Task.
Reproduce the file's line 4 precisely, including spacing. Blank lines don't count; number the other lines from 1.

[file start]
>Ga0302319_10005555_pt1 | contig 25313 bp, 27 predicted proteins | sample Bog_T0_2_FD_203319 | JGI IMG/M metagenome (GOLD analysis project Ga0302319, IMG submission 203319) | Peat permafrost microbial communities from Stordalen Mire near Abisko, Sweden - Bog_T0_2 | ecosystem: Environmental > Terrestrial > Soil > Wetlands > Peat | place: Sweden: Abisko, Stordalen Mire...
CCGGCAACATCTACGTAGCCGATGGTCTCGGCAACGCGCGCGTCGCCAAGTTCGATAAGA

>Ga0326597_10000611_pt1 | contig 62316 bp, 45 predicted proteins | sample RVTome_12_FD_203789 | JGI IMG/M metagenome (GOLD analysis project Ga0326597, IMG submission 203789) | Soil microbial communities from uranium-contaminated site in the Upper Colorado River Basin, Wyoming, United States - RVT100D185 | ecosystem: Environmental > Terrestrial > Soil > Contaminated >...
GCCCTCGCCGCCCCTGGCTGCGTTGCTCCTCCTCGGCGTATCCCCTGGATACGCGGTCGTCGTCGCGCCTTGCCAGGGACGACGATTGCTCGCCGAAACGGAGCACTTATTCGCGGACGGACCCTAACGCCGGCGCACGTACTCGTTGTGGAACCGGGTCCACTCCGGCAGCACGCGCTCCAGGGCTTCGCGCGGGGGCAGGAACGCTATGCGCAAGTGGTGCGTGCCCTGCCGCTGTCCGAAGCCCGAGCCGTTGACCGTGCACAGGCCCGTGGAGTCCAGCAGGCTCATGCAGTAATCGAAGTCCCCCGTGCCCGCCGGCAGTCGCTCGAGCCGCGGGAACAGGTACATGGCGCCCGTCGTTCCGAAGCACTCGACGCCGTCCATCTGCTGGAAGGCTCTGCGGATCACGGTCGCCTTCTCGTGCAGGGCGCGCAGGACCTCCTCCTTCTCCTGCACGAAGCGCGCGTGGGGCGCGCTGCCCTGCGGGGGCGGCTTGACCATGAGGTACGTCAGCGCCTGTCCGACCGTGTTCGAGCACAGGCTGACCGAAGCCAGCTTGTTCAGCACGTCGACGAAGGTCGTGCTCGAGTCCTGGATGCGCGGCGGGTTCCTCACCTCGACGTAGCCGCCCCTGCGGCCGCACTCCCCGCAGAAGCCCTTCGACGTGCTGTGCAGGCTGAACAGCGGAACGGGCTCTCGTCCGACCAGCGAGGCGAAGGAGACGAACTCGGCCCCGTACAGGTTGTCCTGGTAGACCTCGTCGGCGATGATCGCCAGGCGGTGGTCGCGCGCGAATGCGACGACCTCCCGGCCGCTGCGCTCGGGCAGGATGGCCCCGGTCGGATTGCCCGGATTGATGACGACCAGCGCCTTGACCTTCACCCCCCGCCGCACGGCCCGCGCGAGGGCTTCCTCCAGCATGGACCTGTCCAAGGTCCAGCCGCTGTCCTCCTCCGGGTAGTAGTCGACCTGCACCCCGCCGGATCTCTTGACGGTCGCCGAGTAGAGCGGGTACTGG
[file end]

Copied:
GCCCTCGCCGCCCCTGGCTGCGTTGCTCCTCCTCGGCGTATCCCCTGGATACGCGGTCGTCGTCGCGCCTTGCCAGGGACGACGATTGCTCGCCGAAACGGAGCACTTATTCGCGGACGGACCCTAACGCCGGCGCACGTACTCGTTGTGGAACCGGGTCCACTCCGGCAGCACGCGCTCCAGGGCTTCGCGCGGGGGCAGGAACGCTATGCGCAAGTGGTGCGTGCCCTGCCGCTGTCCGAAGCCCGAGCCGTTGACCGTGCACAGGCCCGTGGAGTCCAGCAGGCTCATGCAGTAATCGAAGTCCCCCGTGCCCGCCGGCAGTCGCTCGAGCCGCGGGAACAGGTACATGGCGCCCGTCGTTCCGAAGCACTCGACGCCGTCCATCTGCTGGAAGGCTCTGCGGATCACGGTCGCCTTCTCGTGCAGGGCGCGCAGGACCTCCTCCTTCTCCTGCACGAAGCGCGCGTGGGGCGCGCTGCCCTGCGGGGGCGGCTTGACCATGAGGTACGTCAGCGCCTGTCCGACCGTGTTCGAGCACAGGCTGACCGAAGCCAGCTTGTTCAGCACGTCGACGAAGGTCGTGCTCGAGTCCTGGATGCGCGGCGGGTTCCTCACCTCGACGTAGCCGCCCCTGCGGCCGCACTCCCCGCAGAAGCCCTTCGACGTGCTGTGCAGGCTGAACAGCGGAACGGGCTCTCGTCCGACCAGCGAGGCGAAGGAGACGAACTCGGCCCCGTACAGGTTGTCCTGGTAGACCTCGTCGGCGATGATCGCCAGGCGGTGGTCGCGCGCGAATGCGACGACCTCCCGGCCGCTGCGCTCGGGCAGGATGGCCCCGGTCGGATTGCCCGGATTGATGACGACCAGCGCCTTGACCTTCACCCCCCGCCGCACGGCCCGCGCGAGGGCTTCCTCCAGCATGGACCTGTCCAAGGTCCAGCCGCTGTCCTCCTCCGGGTAGTAGTCGACCTGCACCCCGCCGGATCTCTTGACGGTCGCCGAGTAGAGCGGGTACTGG